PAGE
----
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Federal court refuses again to stop ART construction work

ALBUQUERQUE, N.M. — A federal appeals court on Tuesday rejected an emergency motion that aimed to halt construction of the Albuquerque Rapid Transit project.

The U.S. 10th Circuit Court of Appeals didn’t explain its decision. It simply said that a panel of judges assigned to the case had denied the motion after considering the arguments filed by opponents, the city and Federal Transit Administration.

Construction crews working for the city of Albuquerque have been ripping out medians and carrying out other work along Central Avenue this month to prepare for a new bus rapid transit system. The project involves creation of a nine-mile corridor of bus-only lanes and bus stops – largely in the middle of Central, between Louisiana and Coors.

Opponents said the city started work prematurely because the FTA has not yet awarded the grant funds that would pay for most of the project. They also said the construction created intense traffic congestion, proving their point that the project would harm neighborhoods and businesses along the route.

The city and FTA, in turn, said there was no legal barrier to the start of work.

Construction on Albuquerque Rapid Transit is well under way at University and Central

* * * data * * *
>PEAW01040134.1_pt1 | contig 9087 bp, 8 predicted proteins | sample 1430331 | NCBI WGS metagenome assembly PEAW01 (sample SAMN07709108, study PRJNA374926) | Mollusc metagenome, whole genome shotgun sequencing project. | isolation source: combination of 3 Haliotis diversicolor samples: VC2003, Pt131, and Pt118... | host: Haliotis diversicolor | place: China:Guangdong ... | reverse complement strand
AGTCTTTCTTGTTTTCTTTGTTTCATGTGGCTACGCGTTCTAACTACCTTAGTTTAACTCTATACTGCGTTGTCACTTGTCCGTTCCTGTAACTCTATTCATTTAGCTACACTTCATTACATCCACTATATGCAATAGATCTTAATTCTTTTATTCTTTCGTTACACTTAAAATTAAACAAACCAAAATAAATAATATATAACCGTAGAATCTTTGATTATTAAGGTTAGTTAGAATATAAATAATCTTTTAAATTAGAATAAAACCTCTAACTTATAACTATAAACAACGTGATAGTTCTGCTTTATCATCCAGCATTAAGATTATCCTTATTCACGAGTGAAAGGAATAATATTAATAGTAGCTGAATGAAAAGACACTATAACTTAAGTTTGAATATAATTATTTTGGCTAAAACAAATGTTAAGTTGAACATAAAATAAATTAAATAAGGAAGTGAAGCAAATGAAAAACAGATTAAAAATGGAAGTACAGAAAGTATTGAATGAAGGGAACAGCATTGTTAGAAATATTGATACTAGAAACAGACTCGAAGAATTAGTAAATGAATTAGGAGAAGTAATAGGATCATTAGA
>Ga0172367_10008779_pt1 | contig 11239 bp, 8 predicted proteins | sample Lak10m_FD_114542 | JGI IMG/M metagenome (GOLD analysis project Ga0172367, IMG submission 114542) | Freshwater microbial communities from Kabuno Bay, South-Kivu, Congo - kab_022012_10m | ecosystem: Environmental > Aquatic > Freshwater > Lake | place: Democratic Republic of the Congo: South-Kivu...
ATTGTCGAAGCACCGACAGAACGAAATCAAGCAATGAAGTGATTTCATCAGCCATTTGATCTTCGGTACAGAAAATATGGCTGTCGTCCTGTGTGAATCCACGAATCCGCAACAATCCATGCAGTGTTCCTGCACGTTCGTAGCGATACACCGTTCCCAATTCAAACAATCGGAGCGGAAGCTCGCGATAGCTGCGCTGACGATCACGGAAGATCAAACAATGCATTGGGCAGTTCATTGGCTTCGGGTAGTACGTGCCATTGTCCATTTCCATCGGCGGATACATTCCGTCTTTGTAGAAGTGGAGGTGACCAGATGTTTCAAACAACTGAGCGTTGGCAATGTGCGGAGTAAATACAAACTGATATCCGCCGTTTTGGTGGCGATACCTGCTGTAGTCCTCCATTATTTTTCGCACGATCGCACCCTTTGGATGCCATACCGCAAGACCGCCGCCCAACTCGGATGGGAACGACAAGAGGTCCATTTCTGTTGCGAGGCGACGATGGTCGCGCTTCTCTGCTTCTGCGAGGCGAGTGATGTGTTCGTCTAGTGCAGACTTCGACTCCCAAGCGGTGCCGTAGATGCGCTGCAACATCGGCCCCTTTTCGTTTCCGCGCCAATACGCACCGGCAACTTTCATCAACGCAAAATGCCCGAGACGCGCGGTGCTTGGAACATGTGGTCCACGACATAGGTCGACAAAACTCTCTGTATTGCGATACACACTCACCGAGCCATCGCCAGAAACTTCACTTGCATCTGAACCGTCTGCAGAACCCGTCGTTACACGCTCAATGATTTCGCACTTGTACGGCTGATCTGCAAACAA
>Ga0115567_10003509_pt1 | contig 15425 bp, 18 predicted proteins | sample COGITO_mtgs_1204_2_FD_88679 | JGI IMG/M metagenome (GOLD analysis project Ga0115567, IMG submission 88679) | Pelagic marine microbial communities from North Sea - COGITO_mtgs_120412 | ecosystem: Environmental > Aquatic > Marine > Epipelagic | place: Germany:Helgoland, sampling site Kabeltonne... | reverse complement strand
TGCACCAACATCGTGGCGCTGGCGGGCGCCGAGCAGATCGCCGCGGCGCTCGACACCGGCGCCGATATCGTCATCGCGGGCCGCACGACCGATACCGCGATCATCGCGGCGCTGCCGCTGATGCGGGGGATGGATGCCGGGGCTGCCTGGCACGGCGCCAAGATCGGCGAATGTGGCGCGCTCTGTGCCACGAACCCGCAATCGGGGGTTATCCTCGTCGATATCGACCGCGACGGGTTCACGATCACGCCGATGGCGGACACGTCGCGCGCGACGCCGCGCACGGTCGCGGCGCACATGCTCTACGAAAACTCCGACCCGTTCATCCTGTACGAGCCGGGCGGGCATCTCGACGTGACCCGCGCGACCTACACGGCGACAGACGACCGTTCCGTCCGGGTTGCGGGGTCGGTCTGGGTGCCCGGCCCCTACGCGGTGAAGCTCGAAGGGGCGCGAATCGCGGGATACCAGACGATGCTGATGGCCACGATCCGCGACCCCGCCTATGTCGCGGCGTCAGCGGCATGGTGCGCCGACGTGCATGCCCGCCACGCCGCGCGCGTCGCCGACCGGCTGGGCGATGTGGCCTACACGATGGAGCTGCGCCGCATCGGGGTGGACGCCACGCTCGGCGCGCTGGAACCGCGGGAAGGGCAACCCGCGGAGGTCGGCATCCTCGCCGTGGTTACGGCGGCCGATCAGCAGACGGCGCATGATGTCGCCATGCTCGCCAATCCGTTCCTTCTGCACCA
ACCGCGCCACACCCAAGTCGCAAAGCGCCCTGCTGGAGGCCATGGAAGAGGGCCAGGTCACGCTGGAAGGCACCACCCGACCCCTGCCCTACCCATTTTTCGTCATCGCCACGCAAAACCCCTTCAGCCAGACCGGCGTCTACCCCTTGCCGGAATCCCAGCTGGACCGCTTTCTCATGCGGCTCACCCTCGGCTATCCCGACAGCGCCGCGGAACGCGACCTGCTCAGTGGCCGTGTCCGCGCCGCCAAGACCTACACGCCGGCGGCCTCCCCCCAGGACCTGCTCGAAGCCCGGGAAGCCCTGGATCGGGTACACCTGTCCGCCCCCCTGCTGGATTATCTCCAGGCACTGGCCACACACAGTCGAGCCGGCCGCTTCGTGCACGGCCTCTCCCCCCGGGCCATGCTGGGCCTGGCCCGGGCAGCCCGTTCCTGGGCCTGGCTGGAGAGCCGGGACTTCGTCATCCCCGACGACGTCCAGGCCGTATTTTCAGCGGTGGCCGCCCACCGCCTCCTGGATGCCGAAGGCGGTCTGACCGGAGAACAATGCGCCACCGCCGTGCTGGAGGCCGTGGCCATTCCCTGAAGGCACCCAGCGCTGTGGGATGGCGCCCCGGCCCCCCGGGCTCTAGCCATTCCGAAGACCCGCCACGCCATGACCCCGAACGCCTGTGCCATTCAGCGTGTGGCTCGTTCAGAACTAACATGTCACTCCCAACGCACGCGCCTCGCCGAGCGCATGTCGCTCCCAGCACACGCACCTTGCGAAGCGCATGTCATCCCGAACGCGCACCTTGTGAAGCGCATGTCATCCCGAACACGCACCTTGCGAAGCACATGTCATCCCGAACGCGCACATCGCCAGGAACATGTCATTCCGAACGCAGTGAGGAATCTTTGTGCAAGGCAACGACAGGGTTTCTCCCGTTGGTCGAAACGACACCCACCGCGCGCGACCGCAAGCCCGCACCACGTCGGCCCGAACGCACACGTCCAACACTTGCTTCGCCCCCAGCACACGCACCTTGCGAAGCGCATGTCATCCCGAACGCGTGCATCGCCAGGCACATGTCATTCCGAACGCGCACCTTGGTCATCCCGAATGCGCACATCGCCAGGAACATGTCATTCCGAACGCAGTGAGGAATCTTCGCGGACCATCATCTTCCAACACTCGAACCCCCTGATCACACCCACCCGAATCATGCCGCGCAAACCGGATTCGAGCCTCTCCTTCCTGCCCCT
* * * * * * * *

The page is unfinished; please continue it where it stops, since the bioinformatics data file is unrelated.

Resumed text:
Construction on Albuquerque Rapid Transit is well under way at University and Central. (Greg Sorber/Journal)

City executives remain confident that they ultimately will get the FTA grant, and they say they are following the same timeline that’s been used for similar projects elsewhere in the country.

The litigation, however, isn’t over. The 10th Circuit is still considering an appeal filed by opponents of the project.

The court has refused two times, though, to halt construction while it considers each side’s legal arguments.

The city bears the risk of starting work before the court makes a final decision.

Mayor Richard Berry’s administration has made the project a priority. He and other supporters say the new bus system will provide fast, reliable service in a critical city corridor and spur redevelopment along the route, which includes stops in Downtown, in Nob Hill, by the University of New Mexico and on the West Side.

Opponents say the project will damage the car-friendly charm of what was once Route 66 and push customers away from merchants in the area.

They say the removal of regular traffic lanes to make way for bus-only lanes will leave Central too congested.

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